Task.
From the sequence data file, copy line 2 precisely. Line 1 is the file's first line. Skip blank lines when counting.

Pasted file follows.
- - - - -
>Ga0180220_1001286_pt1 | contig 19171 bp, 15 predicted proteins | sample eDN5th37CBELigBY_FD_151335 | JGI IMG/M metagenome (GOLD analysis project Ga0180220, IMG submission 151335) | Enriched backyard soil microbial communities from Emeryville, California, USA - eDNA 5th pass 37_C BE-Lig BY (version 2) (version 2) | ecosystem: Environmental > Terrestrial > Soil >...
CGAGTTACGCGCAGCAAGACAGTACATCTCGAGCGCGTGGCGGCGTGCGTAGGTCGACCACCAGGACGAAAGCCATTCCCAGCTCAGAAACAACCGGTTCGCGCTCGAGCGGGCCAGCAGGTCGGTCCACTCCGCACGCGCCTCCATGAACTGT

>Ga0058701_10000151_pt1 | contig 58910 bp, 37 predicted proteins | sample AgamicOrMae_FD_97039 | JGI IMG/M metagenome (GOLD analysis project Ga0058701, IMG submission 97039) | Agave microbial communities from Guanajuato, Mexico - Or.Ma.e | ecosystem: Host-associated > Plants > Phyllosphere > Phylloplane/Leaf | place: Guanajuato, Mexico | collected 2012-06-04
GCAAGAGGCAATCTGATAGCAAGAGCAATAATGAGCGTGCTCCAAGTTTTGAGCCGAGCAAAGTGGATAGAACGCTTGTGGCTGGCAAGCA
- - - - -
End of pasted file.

CGAGTTACGCGCAGCAAGACAGTACATCTCGAGCGCGTGGCGGCGTGCGTAGGTCGACCACCAGGACGAAAGCCATTCCCAGCTCAGAAACAACCGGTTCGCGCTCGAGCGGGCCAGCAGGTCGGTCCACTCCGCACGCGCCTCCATGAACTGT